Business collusion is not only detrimental to consumers through inflated prices but prevents that specific industry from developing. New companies trying to access these rigged industries will have a difficult time if they aren’t part of the group. “When businesses collude, they create artificial barriers to entry in the market. Your entry will be short-lived because these guys are going to push you out of the market,” Mohlala said.

Mohlala said innovation is also stifled because a lack of competition means new products or ways of operating won’t have the space to flourish. “You know that you are the only ones in the market where people can get the product, and you are working together. Whether you develop the product or don’t develop the product, it doesn’t matter. You know you will get business,” he said.

Collusion still continues despite the harsh penalties imposed on guilty parties by the Competition Commission. Punitive measures against companies include paying 10% of the companies annual revenue to the commission.

Mohlala said 10% is a high price to pay as they have to pay for it from their turnover. “You can find yourself as a firm not making any money to operate or to declare dividends to your shareholders. You will be working to pay a fine,” he said.

In the wake of the 2007 bread scandal, the Commission fined Tiger Brands R99-million and in 2010 Pioneer Foods was fined R200-million.

To prevent companies from mitigating the fines to their consumers through the pricing of products, Mohlala said they force companies to change the way they price their goods. “For example, we can force them to restructure their pricing and keep the pricing in a manner that doesn’t change in a couple of years so they don’t get to recoup what they pay as a penalty.”

However this works as a deterrent on firms but not individual directors who personally benefit from the collusion. “They make profits, get wealthy so it develops a greed, and people are willing to take chances because if they succeed in those chances, they were successful in life,” Mohlala said.

While collusion is a criminal act under South African law, Mohlala said those that commit it aren’t necessarily treated as such. “While the laws have been amended to criminalise cartels, the statutes still need to be reworked a little bit before it can be more effective. The manner in which the law is implemented is very problematic and I think it needs to be refined.”

Right now it is very difficult for the Commission to pursue a criminal case against the individual directors in the companies that make up cartels. “The way the law is, it says if you find a firm guilty, it’s a proof that a director has committed an offence. What that does is it actually pre-supposes that a director is guilty before it’s actually prosecuted. That is a problem which we are likely to encounter when we deal with this,” said Mohlala.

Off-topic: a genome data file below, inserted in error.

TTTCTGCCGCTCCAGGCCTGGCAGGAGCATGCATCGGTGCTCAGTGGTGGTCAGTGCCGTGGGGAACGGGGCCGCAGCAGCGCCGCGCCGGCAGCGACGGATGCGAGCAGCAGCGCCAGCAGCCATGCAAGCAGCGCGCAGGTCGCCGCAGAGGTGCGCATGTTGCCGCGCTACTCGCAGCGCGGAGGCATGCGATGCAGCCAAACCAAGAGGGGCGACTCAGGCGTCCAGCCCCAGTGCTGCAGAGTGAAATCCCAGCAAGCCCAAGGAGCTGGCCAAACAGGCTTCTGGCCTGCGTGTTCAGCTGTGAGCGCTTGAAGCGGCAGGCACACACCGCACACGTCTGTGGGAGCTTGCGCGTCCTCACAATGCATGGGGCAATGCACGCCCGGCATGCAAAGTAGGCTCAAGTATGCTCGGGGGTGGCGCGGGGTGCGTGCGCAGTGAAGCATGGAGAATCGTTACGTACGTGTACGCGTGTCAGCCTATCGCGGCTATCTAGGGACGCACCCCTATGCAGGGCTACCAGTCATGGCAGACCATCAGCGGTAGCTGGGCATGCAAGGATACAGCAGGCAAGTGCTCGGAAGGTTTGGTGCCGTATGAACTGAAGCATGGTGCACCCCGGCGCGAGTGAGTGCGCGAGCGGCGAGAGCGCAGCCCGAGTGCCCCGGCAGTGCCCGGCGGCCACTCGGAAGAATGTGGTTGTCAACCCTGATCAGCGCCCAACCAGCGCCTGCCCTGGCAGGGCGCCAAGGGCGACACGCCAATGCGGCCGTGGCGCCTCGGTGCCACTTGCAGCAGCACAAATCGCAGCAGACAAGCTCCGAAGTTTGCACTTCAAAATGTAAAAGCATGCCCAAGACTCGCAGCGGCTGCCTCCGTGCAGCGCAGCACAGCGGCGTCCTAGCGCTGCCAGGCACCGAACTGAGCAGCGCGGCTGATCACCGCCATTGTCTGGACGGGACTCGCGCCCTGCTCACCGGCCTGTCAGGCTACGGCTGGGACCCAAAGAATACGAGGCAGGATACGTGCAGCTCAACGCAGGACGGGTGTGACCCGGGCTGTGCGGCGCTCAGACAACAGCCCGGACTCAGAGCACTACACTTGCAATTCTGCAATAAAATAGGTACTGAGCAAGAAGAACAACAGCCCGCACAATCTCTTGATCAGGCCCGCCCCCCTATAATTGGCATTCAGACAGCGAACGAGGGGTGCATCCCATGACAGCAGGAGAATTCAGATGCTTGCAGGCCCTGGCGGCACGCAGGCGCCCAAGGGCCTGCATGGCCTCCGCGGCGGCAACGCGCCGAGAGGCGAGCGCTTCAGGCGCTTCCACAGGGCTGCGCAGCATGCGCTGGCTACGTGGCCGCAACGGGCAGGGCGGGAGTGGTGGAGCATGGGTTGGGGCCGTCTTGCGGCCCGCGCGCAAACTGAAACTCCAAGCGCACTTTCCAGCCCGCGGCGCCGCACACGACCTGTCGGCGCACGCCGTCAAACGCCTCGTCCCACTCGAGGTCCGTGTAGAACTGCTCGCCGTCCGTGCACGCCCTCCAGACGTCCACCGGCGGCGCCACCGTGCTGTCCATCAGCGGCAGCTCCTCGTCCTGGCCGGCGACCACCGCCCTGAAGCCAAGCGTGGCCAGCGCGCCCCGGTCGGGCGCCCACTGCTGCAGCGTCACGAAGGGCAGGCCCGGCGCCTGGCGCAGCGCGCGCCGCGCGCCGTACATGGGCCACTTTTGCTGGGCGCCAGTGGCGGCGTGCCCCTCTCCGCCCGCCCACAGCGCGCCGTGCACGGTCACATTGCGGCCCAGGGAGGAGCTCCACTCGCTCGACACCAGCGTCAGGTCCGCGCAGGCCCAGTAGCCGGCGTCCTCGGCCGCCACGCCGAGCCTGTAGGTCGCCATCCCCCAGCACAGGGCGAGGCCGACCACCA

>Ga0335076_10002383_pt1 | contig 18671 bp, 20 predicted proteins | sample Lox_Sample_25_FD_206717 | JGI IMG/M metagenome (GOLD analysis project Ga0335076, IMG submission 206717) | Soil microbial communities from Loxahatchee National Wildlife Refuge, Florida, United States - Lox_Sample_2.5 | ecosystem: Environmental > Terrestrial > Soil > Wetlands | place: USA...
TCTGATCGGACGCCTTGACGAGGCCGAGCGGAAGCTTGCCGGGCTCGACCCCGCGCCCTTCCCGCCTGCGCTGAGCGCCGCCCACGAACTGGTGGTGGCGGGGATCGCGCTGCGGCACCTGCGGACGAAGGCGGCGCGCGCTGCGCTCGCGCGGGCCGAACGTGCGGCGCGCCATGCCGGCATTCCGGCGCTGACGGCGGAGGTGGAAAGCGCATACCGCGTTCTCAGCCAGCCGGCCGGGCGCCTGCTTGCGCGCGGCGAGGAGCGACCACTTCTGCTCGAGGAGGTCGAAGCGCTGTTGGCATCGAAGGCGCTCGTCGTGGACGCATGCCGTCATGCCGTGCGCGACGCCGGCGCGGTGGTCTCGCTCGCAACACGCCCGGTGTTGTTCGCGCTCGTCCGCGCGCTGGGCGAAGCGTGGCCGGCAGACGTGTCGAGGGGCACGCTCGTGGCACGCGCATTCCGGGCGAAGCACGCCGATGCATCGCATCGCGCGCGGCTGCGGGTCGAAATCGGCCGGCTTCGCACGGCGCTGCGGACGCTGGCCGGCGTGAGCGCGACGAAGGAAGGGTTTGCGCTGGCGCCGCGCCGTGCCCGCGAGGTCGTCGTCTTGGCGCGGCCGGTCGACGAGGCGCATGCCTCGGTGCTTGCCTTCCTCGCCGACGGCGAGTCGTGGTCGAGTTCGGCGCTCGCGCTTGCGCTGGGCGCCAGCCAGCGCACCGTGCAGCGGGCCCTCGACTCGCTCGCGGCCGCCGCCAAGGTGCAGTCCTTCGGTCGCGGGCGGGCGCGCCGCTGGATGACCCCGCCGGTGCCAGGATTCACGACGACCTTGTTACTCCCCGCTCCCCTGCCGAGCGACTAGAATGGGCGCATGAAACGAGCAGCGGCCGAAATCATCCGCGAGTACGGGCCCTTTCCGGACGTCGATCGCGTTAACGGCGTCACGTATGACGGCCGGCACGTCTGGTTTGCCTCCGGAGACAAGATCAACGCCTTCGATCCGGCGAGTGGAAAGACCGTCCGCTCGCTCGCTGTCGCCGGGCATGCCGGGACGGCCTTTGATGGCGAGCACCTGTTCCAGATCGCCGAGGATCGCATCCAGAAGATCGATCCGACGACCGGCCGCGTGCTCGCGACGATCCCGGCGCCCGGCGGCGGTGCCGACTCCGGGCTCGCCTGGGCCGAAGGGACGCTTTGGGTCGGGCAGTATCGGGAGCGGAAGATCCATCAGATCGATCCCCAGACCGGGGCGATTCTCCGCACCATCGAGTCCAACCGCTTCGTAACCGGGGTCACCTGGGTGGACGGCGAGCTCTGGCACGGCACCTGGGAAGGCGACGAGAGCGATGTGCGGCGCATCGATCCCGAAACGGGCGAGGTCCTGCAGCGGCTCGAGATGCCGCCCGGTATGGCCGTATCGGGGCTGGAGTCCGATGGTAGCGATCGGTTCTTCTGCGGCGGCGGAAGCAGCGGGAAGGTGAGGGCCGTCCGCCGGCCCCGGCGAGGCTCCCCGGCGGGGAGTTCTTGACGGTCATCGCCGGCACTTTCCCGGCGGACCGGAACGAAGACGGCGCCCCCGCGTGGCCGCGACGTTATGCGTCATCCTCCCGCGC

He said that once the Competition Commission can get the power to criminally prosecute suspects, he believes South Africa will turn the corner on deterring cartel behaviour.

A lot of noise is made about public sector corruption in South Africa but the private sector plays as much of a role in robbing the poor and working class. The way they are punished makes the crime seem worth it in the long run. Political economist, Patrick Bond, said in an interview with The Daily Vox that the Competition Commission’s punitive measures against corporate South Africa are just a “slap on the wrist”.

From school uniforms, to panelbeating, medicine, packaging, removals, fresh produce, fire control and protection systems, beef, airbags, seatbelts & steering wheels, to edible oils and margarine, SA companies been outed for collusion.

And CEOs chide govt for corruption yet..

“They need the power and political will to impose a corporate death sentence – the way South African and British activists did to Bell Pottinger last September,” he said. “The Competition Commission must seem like a joke to corporations who every year steal more than a third of government’s R600 billion annual procurement budget [which] is lost to corporate over-charging,” Bond said.

With the anti-Zupta camp hailing Cyril Ramaphosa’s victory as a step towards combating corporate crime, Bond said he doesn’t think Ramaphosa will change much considering how companies linked to him are embroiled in corporate corruption. Bond pointed out that Ramaphosa is rarely asked about his role in Lonmin’s tax avoidance scandal, his firm’s implication in the Paradise Papers, and MTN’s continent-wide illicit capital flight. “People often remark on the corruption vulnerabilities of Zuma, Magashule and Mabuza, but recovering funds from Ramaphosa would be the real test,” Bond said. – The Daily Vox